Sahaja, Sacrifice, the Garden and the Phoenix

This week our new additions include an unusual article by Ananda Coomaraswamy where he expounds the Hindu concept of Sahaja, reaching deeply into the mystery of love, both in its metaphysical reality and in its earthly manifestations:

In reading of romantic love we are apt to ponder over what is left unsaid. What did the writers really mean? What was the actual physical relation of the Provençal lover to his mistress, of Chandidas to Rami? I have come to see now that even if we knew this to the last detail it would tell us nothing.

From the late French philosopher Jean Hani, a chapter tracking the notion of sacrifice in general, and the Eucharist in particular, through its historical sources and back to its first cause:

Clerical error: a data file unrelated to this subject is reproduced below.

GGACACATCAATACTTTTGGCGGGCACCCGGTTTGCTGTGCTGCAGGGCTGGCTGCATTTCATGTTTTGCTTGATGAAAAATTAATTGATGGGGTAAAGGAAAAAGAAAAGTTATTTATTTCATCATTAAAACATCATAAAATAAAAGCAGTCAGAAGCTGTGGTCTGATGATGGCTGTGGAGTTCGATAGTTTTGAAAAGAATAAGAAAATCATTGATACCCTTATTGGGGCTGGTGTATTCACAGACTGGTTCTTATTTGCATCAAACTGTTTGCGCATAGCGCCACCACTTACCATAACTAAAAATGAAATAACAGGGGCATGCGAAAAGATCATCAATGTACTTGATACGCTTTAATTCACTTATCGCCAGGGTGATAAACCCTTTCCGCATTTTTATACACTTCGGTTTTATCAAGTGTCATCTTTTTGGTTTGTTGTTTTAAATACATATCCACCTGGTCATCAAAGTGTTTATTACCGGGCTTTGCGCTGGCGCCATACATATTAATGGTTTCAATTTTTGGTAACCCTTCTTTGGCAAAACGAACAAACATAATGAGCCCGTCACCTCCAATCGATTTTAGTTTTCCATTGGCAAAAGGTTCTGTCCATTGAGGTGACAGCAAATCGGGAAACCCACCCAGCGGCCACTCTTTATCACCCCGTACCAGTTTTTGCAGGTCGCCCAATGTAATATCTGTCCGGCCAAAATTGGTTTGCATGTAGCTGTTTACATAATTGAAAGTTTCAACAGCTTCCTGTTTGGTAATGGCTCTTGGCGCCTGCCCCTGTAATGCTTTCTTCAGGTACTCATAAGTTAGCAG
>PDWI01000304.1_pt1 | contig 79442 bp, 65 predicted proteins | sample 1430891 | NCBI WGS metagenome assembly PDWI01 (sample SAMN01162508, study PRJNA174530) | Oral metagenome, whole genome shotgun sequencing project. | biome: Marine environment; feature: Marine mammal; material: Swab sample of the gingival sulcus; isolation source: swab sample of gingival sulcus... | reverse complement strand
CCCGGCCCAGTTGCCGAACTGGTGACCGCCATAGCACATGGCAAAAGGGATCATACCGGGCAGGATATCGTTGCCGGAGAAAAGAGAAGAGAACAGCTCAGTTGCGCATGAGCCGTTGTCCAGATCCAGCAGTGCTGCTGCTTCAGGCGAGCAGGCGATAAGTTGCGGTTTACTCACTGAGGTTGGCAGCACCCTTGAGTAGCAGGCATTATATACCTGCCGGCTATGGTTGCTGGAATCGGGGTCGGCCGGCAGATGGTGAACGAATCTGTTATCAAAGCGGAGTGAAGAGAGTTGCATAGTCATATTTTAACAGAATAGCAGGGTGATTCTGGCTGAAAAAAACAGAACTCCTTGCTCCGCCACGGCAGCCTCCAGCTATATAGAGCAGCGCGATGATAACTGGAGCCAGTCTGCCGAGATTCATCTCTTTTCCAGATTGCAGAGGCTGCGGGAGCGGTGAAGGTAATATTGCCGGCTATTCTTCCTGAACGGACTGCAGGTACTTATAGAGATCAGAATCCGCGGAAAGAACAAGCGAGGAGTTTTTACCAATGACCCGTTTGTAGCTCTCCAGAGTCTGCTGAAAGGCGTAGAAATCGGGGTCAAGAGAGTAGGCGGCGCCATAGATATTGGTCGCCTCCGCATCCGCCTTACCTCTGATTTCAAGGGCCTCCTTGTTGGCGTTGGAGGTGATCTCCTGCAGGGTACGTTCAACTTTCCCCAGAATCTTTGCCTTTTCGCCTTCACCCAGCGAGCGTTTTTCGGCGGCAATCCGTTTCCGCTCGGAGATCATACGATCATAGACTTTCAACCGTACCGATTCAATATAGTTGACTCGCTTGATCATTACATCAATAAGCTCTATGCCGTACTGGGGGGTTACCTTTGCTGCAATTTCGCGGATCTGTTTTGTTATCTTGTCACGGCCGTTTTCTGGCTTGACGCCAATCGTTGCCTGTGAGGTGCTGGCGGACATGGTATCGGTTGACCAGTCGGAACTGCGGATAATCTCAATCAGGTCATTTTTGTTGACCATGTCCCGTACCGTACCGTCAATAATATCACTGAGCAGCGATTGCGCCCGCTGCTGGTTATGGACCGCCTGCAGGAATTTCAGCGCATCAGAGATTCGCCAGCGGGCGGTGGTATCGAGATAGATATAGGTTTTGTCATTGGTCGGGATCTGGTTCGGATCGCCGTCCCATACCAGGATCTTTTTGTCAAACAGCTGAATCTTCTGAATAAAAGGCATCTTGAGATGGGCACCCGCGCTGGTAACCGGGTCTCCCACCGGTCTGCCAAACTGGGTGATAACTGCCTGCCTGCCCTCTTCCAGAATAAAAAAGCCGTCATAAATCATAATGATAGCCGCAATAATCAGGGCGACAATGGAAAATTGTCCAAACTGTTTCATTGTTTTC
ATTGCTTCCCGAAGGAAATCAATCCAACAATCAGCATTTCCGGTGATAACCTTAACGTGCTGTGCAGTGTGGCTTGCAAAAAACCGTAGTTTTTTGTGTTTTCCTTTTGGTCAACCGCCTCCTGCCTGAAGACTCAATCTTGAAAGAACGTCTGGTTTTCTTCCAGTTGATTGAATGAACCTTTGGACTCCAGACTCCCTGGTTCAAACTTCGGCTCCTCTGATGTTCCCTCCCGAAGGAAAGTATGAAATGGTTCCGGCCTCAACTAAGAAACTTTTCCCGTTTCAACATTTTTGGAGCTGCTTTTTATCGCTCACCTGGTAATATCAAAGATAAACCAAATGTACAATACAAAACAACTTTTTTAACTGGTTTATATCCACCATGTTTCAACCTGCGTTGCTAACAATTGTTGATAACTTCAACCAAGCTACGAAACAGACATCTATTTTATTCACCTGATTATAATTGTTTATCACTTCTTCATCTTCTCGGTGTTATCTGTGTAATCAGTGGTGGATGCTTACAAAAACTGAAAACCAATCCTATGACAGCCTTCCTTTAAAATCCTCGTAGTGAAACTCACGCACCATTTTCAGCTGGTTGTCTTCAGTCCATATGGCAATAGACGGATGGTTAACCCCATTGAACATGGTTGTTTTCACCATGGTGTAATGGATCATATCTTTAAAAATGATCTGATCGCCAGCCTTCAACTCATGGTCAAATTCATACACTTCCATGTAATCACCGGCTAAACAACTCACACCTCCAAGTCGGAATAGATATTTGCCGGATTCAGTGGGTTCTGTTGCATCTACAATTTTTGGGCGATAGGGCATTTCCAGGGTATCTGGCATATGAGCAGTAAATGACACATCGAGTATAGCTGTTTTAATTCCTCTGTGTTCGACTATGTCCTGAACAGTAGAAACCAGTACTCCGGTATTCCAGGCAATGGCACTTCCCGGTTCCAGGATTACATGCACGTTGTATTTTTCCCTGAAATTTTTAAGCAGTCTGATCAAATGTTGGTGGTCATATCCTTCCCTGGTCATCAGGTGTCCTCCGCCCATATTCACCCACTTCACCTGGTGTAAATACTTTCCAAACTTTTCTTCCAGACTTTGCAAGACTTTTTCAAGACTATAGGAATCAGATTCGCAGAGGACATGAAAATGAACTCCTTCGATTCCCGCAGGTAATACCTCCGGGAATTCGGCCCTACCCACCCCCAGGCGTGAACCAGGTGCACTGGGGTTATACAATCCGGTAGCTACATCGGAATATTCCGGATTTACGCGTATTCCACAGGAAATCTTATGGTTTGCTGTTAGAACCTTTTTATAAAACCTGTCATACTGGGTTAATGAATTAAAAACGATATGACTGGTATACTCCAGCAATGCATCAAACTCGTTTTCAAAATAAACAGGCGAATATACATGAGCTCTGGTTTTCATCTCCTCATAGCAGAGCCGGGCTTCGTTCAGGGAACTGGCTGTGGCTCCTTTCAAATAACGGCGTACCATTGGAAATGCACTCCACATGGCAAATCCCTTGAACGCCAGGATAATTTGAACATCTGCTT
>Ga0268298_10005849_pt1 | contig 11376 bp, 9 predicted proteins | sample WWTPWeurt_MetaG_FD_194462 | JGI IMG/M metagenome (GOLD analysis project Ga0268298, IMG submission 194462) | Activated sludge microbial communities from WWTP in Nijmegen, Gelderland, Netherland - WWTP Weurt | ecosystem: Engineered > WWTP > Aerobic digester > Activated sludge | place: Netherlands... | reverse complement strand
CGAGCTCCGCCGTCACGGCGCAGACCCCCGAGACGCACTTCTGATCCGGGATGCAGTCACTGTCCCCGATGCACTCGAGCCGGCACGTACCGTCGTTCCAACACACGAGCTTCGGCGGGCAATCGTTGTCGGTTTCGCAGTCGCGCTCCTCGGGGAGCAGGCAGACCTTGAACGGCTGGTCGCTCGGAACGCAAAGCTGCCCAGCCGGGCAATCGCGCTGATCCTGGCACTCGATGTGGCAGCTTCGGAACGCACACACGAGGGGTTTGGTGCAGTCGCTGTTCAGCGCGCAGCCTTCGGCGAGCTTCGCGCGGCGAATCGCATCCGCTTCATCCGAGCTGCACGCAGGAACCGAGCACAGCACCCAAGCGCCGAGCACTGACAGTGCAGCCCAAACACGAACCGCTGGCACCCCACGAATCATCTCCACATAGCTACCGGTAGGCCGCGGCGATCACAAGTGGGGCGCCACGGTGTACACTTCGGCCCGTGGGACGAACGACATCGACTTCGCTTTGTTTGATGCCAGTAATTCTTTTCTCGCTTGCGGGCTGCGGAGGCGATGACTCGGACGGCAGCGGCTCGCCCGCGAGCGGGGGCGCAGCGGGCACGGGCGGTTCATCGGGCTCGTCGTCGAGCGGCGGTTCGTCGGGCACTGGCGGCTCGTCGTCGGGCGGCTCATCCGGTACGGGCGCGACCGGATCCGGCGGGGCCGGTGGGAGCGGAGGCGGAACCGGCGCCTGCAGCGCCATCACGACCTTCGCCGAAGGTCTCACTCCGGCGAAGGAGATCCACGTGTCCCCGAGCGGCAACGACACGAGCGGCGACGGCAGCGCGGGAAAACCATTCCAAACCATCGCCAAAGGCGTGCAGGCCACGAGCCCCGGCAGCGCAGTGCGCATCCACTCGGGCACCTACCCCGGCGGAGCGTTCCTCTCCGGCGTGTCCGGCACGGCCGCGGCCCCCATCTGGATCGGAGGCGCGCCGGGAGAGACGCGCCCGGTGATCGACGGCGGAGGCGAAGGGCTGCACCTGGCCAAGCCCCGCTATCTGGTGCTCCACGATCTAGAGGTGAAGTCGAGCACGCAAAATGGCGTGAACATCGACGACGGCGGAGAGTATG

In order to understand in its ultimate profundity the meaning of this sacrifice, at one and the same time expiatory and transfiguring, and in a general manner, the real meaning and function of all sacrifice, it is necessary to know its metaphysical basis.

• In “A Contemplation of the Herbs”, a sermon by Thomas Adams (1583–1653), the “Shakespeare of the Puritans”, we have a very particular combination of a treatise on spiritual psychology and the symbolisms of gardening, because, among other things “A good life is a good salad.”

Labour we then to be fruitful gardens, and to abound with gracious herbs, that God may in this world shower upon us the dews of his mercy, and after this life transplant us to his heavenly paradise.

• Finally, Shakespeare’s enigmatic poem on the tragic love between the Phoenix and the Turtle-dove, “allegorically shadowing the truth of Love,” is read aloud for our collection of mystical poetry, and accompanied by several interpretative articles that illumine the profound meaning of “the bird of loudest lay”, the Phoenix of “the sole Arabian tree”. Click here to listen and read.